Evander Kane, Cody Franson, and Oliver Ekman-Larsson

So with signing Sekera off the table, Francis attempted to do the next best thing: Get as much as possible for his upcoming UFA. At the time it became obvious the Canes were quickly out of the playoff race (ie: real early in the season), Francis could have asked the world for Sekera. He was the best available UFA defenseman on a friendly contract, and just about every contender could add another Top 4 defenseman to the mix.

Since then, the price has to have dropped. More and more teams seemingly accepted their inevitable missed playoff berth and put players on the trading block. Unfortunately for Carolina, many of them were defensemen. The Edmonton Oilers threw Jeff Petry’s name out in the rumor mill, the Arizona Coyotes have Keith Yandle and Oliver Ekman-Larsson, and the Toronto Maple Leafs have recently added Cody Franson to the mix. Each new defensemen that’s added gives more and more teams an “out,” should they decide they don’t want to pay what Francis is looking for.

It’s still too early to tell how the Evander Kane deal will affect Sekera’s value. On the one hand, with Myers going to Winnipeg, that’s one less defenseman on the trading block. But it would be difficult for Francis to ask for a 1st round pick and a prospect for a rental defenseman, even if he’s the best available, when a signed former 30-goal scorer only received slightly more than that.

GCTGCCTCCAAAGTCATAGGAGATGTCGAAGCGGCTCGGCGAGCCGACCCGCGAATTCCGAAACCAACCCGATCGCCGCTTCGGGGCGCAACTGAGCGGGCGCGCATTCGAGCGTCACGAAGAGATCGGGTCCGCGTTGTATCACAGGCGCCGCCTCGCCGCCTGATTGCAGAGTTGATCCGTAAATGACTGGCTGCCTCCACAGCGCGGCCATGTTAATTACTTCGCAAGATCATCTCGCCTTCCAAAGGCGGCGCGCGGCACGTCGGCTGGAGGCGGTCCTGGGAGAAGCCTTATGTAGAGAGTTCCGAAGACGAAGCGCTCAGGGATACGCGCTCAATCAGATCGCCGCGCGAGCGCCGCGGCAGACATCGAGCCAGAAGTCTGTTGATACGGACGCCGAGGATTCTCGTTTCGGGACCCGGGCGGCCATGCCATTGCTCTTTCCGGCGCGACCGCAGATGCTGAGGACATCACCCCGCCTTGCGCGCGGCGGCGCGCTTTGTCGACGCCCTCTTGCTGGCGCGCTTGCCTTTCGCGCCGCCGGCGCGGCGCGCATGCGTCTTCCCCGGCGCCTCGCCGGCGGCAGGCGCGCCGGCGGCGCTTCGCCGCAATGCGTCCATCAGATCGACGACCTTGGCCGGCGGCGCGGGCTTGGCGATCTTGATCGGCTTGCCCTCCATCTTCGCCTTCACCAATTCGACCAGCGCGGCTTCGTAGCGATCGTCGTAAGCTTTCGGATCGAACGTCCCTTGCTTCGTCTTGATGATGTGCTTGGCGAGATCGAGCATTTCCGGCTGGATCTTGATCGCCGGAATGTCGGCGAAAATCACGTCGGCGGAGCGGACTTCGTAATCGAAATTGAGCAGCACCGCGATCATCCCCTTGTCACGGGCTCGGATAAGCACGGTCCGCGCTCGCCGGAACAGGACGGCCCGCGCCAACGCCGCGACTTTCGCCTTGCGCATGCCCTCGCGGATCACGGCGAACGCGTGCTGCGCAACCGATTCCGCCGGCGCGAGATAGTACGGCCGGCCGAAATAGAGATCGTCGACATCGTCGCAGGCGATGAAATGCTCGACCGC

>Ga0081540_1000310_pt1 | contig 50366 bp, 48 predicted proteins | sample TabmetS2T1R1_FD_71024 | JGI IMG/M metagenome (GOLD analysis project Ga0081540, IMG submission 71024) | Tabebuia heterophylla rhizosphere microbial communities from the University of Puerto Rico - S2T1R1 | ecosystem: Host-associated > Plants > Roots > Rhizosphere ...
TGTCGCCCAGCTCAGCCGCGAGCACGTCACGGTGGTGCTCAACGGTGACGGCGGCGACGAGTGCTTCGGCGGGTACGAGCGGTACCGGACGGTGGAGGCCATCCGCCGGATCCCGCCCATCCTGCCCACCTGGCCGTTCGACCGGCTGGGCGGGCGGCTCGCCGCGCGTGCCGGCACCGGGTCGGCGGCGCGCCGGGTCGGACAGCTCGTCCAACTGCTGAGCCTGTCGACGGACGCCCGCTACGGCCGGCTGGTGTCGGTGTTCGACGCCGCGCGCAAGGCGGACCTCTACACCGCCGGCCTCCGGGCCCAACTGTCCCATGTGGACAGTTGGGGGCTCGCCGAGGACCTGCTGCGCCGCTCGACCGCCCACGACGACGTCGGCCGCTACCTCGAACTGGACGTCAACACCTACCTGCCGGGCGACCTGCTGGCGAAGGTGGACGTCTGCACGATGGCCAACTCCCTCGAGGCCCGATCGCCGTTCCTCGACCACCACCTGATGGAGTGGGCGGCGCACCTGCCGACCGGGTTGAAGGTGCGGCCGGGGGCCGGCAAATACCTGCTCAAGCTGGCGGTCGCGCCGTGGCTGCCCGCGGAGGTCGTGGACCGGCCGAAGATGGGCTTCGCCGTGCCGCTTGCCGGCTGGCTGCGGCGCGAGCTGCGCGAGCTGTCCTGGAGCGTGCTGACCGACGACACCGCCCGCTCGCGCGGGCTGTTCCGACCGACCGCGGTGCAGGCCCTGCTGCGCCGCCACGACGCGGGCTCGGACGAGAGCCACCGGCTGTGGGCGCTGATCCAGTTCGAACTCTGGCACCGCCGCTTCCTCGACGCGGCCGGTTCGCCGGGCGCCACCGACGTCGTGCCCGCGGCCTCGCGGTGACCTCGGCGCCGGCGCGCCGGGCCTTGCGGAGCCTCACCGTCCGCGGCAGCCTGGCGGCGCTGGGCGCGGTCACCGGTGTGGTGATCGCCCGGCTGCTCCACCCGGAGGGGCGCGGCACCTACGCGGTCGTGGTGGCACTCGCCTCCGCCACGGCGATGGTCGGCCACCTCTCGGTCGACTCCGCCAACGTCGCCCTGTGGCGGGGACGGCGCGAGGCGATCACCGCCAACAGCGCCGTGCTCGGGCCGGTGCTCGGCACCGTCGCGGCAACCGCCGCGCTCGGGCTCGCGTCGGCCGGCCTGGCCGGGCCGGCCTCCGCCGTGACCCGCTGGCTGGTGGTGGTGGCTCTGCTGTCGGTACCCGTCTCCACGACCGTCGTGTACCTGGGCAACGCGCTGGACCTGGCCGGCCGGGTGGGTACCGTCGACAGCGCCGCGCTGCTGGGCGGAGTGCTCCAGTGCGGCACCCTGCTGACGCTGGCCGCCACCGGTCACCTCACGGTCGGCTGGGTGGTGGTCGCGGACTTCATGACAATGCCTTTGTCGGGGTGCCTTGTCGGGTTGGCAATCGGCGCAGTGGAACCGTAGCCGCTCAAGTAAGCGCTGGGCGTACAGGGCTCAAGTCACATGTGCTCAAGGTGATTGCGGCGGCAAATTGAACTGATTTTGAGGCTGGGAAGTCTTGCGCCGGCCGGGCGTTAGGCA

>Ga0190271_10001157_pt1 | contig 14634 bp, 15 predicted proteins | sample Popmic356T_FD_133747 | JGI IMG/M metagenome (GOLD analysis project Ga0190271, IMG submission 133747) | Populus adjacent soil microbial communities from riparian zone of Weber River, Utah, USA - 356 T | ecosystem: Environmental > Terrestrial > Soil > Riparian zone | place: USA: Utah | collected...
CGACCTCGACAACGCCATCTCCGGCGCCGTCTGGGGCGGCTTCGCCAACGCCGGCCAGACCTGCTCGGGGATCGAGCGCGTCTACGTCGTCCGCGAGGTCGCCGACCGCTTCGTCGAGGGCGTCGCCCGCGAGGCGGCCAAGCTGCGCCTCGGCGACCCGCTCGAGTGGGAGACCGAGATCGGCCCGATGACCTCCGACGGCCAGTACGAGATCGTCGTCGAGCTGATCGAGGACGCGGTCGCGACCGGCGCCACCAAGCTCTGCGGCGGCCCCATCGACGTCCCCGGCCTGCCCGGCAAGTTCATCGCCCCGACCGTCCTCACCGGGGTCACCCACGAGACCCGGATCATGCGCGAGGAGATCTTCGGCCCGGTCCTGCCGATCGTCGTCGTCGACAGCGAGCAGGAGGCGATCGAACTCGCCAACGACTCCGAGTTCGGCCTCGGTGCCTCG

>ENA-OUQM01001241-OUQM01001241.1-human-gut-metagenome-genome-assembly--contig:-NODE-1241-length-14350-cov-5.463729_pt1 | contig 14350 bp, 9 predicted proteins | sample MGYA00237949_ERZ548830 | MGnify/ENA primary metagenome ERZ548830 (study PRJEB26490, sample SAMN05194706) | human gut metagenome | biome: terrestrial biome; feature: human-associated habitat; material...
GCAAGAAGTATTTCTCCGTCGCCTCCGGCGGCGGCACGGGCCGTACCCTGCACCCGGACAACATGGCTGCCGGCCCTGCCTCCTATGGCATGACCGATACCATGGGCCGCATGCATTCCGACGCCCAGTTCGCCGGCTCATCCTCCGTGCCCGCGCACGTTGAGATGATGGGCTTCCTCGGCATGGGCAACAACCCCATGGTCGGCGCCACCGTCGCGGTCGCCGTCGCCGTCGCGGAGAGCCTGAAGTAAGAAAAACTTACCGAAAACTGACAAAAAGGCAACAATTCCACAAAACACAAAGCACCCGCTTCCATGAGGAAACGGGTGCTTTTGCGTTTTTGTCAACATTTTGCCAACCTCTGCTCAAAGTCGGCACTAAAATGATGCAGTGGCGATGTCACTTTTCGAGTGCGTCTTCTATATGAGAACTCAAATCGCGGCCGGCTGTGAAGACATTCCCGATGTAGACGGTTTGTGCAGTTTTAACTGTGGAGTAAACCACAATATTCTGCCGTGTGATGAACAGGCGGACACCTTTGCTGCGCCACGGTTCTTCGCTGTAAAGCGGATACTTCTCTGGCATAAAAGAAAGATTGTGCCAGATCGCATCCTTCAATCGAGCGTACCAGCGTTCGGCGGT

Between a Rock and a Hard Place

With Sekera’s value in flux at the moment, Ron Francis must approach this deadline very cautiously. He’s tried to sign Sekera, and the two sides simply could not agree on a number, so trading the rental defenseman would be the next step. While Francis should try to get as much as possible for Sekera, he shouldn’t be afraid to walk and take another crack as signing the Czech defenseman as well. However, this should only be done if he’s sure a new contract is the result. While trading Sekera for an underpayment would hurt the Canes, nothing would hurt more than letting Sekera walk to free agency for nothing.

2 thoughts on “Evander Kane Deal Could Change Andrej Sekera’s Future”

  1. He was playing top pairing minutes in his last two seasons in Buffalo, and has been playing the same during his time in Carolina. That doesn’t necessarily mean he’s a top pairing defenseman, but any defenseman that can play 21-24 minutes a night, contribute decent-to-good numbers offensively, and not be a train wreck defensively is certainly worth acquiring.

    To my understanding, he was moved from Buffalo in the first place because they decided to go full rebuild, and Sekera wasn’t a part of that plan. Even McBain wasn’t the key component in Buffalo’s return for him. They did it for the 2nd round pick that Carolina offered, which was a high 2nd at the time.

    Thanks for the comment.

  2. I never saw him as a top defenseman when he played in Buffalo. I thought he was an average defenseman at bes. That’s why he was moved in the first place. Of course Darcy Regier being the moron of a GM that he was by then, he got garbage in return.